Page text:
the book reviews
I like to take a walk after supper in the evenings. One summer night I was particularly eager to go out and find some high ground. It was a special evening. The sun and a full moon were both overhead at the same time. The sun was about 30 degrees above the horizon in the west, and the moon was at the same elevation in the south-east. A time of much power. I found a good vantage point, in the middle of a quiet intersection. I was in front of a house that had a garden full of strange vegetation. I had seen it many times on my walks. I could only guess at the species. As I stood directly in the centre of the solar and lunar influences, I felt a presence. I looked down and noticed another man standing in the middle of the street. It was obvious that we were doing the same thing. We laughed and greeted each other. He was a rugged looking person with a god-like beard and a ready smile. He had a PhD in botany and was a specialist on psychotropic vegetation. We had a spirited conversation, in which I learned much. The book I will speak about is, One River, by Wade Davis. He is also the author of, The Serpent and the Rainbow. That book was made into a movie and is about the voudoun religion of Haiti. Wade is a native of my town, Vancouver, and he probably was a source of inspiration for the man I met, while watching the moon and sun. Wade studied botany at Harvard, and his mentor was, Richard E. Schultes. Wade and a colleague followed in Schultes' footsteps, through some of the most remote parts of Colombia, Ecuador, and Brazil. The book, One River, tells about these scientific adventures. The book is a fascinating blend of memoir, field notes, recollections, and history. To all this, add geology, geography, and humor. Mostly, it is a tribute to Dr. Schultes. If you look at the Latin names of South American species of vegetation, many have the name, schultesii. You will learn the history of the rubber industry. You will also learn about the critical job done by Schultes, for America's rubber program. You will be amazed to learn how much we depend on this commodity. During the Second World War, after the conquest of Malaysia, America had only three months supply of rubber. Schultes was sent to the jungle by the American government, with orders to find new varieties of wild rubber. The book also tells of the brutalities that were inflicted upon the aboriginals of South America by greedy rubber barons. By the example of Schultes, we learn that it is possible to achieve a dialogue with mutual respect between a Harvard scientist, and a medicine man from the Vaupés River. You will learn about coca, ayahuasca (yagé), peyote, teonanacatyl, and all kinds of psychoactive vegetation. A most intriguing thing: Schultes learned that aboriginals classify vegetation in an entirely different way than scientists do. There is a type of psychoactive vine in Colombia. According to the locals, it has many varieties; but no differences can be detected by modern methods of taxonomy. One variety gives you a vision of being a condor, and it is appropriately named in the local dialect. Another variety turns you into a jaguar, and another was described, "It is like being shot out of a rifle, that is lined with baroque paintings, and falling into a sea of electricity." A native can distinguish these different varieties at a distance of twenty-five meters. Schultes tried many of these substances and his usual comment was, "I see colours. Nothing more." He did not allow malaria, beri-beri, hostile natives, bureaucrats, or waterfalls to stop him. He never carried a weapon. I hope you enjoy this wonderful book!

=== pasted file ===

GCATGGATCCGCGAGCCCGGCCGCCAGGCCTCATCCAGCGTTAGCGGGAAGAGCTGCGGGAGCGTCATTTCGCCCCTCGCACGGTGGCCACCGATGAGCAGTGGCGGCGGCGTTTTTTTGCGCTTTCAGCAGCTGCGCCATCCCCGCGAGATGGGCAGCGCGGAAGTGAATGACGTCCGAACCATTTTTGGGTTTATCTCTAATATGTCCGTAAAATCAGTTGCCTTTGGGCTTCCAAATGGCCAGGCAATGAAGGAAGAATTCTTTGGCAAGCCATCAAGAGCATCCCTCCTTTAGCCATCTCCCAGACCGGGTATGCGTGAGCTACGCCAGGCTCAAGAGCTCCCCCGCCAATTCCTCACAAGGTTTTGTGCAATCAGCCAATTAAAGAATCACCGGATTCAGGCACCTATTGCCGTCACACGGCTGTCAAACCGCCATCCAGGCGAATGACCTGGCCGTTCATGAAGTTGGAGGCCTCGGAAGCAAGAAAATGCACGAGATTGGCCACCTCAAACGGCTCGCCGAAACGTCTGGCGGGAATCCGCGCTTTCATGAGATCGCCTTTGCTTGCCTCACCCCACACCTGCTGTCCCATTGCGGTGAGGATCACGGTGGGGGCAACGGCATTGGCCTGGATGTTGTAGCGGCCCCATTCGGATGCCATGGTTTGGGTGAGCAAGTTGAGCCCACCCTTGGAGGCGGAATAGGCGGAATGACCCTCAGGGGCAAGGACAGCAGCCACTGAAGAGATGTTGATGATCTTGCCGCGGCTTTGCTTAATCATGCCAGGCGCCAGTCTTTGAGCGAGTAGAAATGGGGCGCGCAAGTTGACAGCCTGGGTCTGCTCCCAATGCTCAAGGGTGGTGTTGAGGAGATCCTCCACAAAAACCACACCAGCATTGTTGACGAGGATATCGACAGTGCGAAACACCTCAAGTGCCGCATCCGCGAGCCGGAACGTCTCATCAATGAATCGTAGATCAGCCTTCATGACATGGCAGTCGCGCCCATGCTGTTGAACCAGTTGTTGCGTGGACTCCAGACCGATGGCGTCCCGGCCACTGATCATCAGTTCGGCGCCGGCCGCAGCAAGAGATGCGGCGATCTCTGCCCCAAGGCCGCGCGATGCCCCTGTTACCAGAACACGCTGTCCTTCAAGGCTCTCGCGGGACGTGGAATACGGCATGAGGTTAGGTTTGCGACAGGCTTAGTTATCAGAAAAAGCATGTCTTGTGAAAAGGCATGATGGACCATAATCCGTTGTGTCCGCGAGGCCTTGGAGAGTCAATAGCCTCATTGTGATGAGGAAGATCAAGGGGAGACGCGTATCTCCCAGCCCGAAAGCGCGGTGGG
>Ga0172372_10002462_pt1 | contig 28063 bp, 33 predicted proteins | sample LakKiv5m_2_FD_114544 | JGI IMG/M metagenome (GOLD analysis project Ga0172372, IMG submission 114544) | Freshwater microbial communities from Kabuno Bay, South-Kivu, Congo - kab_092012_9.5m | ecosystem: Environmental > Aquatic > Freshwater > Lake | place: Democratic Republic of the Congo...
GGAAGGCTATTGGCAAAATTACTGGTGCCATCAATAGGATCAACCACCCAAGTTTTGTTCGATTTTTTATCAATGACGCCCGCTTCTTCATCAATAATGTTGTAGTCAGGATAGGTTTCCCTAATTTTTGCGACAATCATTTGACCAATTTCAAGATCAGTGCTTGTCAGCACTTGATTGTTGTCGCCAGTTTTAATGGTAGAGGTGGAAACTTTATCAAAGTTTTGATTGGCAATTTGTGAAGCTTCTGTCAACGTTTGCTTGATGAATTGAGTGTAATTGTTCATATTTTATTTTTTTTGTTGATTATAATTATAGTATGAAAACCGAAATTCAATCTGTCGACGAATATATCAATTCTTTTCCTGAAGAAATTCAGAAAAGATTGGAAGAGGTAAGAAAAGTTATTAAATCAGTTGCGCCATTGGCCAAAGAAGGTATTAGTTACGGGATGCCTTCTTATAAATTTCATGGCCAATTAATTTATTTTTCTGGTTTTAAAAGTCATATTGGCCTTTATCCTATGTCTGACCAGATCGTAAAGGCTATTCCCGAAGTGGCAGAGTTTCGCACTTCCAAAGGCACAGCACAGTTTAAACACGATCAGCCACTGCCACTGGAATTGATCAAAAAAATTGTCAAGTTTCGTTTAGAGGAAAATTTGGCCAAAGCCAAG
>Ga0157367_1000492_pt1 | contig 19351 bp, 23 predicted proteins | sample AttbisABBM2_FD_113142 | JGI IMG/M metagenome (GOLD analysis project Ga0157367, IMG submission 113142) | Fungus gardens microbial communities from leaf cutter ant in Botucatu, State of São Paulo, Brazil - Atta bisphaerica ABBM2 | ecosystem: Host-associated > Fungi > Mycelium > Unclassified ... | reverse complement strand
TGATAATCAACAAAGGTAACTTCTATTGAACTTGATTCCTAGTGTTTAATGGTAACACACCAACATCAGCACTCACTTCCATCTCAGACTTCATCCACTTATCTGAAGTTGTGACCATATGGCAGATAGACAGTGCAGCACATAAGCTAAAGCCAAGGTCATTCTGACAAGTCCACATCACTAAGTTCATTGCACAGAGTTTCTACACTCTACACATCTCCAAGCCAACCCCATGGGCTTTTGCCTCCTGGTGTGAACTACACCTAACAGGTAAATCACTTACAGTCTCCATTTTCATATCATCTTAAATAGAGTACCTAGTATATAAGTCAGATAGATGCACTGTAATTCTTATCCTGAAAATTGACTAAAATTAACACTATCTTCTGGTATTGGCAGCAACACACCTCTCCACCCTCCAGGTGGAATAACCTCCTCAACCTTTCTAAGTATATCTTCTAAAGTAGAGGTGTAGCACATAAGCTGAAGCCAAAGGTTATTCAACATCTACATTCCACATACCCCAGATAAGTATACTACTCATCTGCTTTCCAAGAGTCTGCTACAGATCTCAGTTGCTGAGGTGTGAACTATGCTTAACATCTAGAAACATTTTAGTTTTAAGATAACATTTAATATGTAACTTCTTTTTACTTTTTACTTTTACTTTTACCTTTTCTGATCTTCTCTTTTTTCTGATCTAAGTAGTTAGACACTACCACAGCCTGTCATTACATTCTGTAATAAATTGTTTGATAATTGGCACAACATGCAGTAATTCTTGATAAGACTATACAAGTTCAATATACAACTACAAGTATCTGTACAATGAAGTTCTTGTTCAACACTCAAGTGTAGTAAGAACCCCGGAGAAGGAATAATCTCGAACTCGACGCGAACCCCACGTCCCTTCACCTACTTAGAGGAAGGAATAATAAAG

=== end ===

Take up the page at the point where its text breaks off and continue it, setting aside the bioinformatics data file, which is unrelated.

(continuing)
Copyright © 2019 by Michael A. Hawes. All Rights Reserved.
Michael Hawes was born in Texas, raised in Louisiana and lives in British Columbia.